I would like to write more, and there is so much more to say, but what would be the point. Some time ago I investigated technology contracts in Iraq to be a part of rebuilding the people, no chance of that now.

The sad thing is that if the majority of Iraq want Sharia rule, to go to war with the West and all that the insurgents ostensibly stand for, then they are welcome to start a political party. Free elections are planned for early next year. Of course they must know that the majority don't support them. But Saddam Hussein demonstrated how effectively you can take a people in a direction against their will if you are willing to use violence to intimidate them and any would be rescuers. It's just a crying shame that the rescuers who had the guts to come, didn't think through the fact that they would have to stay a while to protect the people they rescued.

08:05 AM, 27 Sep 2004 by Mark Aufflick Permalink | Comments (2)

Blogging in my pajamas

Well I'm not really. That's not to say I never have, but I'm not right now.

Although I quite like the term 'the pajamahadeen' which I picked up from this weeks Time magazine.

It's a strange world when I learn about geek cultire from Time magazine. Except, of course, blogging isn't geek culture any more, it's collaborative computing enabling vocal analysis of the establised media, politics etc.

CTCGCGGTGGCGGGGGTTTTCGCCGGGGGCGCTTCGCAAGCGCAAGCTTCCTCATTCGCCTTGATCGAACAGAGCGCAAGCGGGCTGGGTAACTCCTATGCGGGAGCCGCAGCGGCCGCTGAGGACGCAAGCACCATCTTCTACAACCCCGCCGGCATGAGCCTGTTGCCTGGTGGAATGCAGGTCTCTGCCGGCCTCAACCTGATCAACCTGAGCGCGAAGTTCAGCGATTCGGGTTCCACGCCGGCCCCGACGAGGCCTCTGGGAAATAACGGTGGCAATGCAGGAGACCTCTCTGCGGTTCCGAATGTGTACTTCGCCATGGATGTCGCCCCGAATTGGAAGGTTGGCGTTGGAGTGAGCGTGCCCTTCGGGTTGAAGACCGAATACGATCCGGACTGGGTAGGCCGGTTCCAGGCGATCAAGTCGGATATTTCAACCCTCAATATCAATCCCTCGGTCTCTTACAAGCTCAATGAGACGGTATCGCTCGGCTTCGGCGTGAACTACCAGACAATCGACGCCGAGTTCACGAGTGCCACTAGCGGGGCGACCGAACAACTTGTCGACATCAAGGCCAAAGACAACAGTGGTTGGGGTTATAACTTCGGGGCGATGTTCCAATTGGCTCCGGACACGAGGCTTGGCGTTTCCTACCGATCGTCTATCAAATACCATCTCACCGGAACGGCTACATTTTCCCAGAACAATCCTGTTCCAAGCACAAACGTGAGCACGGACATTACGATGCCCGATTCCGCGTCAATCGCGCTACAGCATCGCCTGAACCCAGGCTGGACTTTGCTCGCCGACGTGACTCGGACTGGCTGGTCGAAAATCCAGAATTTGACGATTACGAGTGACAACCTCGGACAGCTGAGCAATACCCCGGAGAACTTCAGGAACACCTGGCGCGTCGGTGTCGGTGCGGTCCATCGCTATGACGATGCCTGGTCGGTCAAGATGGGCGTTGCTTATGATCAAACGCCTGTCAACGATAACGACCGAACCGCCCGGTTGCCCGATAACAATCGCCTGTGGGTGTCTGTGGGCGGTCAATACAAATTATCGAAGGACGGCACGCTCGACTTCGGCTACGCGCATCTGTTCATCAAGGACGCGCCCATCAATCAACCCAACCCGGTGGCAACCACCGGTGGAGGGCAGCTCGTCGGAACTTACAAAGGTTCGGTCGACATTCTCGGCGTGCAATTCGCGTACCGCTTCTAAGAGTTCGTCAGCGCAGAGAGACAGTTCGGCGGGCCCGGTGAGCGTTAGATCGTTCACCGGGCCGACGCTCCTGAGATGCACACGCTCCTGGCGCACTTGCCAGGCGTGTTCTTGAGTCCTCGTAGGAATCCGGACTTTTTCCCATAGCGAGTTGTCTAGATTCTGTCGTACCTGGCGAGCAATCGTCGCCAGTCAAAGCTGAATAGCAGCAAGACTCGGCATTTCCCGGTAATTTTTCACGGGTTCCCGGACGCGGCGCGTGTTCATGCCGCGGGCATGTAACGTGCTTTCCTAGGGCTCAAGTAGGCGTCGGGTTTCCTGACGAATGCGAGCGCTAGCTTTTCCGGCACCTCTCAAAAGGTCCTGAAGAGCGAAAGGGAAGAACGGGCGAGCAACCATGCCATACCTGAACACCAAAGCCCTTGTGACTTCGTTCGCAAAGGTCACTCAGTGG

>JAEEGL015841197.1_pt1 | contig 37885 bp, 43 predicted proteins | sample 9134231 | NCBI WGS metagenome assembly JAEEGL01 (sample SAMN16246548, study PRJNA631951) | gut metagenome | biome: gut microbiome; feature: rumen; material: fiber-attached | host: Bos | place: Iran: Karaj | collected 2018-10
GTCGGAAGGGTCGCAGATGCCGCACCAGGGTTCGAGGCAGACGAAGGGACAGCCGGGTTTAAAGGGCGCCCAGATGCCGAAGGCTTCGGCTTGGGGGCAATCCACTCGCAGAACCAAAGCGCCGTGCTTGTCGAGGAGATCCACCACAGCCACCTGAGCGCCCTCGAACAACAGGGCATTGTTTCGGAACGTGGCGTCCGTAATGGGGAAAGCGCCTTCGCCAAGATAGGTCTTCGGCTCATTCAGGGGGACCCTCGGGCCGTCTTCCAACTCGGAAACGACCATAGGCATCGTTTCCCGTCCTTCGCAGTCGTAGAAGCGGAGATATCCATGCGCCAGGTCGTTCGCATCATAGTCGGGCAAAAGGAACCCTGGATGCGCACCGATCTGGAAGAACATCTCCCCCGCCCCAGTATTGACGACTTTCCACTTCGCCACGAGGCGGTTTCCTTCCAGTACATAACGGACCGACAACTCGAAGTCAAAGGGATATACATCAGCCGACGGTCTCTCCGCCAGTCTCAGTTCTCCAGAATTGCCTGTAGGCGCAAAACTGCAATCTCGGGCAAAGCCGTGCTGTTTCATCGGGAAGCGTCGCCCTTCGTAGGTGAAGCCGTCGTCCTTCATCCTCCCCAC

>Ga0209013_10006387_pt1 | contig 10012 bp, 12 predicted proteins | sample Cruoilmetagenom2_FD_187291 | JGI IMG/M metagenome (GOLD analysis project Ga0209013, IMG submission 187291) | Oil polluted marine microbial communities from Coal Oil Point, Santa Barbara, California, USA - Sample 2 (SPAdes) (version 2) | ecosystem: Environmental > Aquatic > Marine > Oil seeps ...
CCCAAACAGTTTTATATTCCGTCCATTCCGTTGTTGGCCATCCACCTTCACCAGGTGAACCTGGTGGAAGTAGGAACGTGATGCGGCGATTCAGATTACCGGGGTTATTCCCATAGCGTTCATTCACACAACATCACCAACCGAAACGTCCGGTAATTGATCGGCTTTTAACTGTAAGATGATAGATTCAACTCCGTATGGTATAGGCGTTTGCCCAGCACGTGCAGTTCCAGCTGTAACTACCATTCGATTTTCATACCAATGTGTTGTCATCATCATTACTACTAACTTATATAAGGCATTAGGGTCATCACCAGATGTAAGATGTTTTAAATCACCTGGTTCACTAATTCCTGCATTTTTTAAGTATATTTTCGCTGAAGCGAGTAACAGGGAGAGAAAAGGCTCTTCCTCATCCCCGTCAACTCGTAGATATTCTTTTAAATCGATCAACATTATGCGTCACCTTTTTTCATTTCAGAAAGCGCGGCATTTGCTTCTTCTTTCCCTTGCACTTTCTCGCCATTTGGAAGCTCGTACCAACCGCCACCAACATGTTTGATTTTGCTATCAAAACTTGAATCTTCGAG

And, of course, the odd Microsoft joke. Except that an operating system that allows an application flaw to result in the execution of data (a la the latest jpeg vulnerability) is no joke.

So in line with the new respectability of blogging (and more that I am interested in putting more effort than over some months this year) will lead to some more features around here.

First up will be a longer articles section. I'm playing with ideas, but I think the article pages will be driven by something I'm terming a "compositing" module—it will let me stitch blog entries, photos and other content together into a homogeneous article.

I'm also going to get around to uploading photos less than a year old (any day now...)

I've also made the first major colour change in a year, and I'm not sure I'm happy with it. Of course to make the site start looking nice I'm going to have to get rid of the auto-generated ascii-art headings. Like that's going to happen.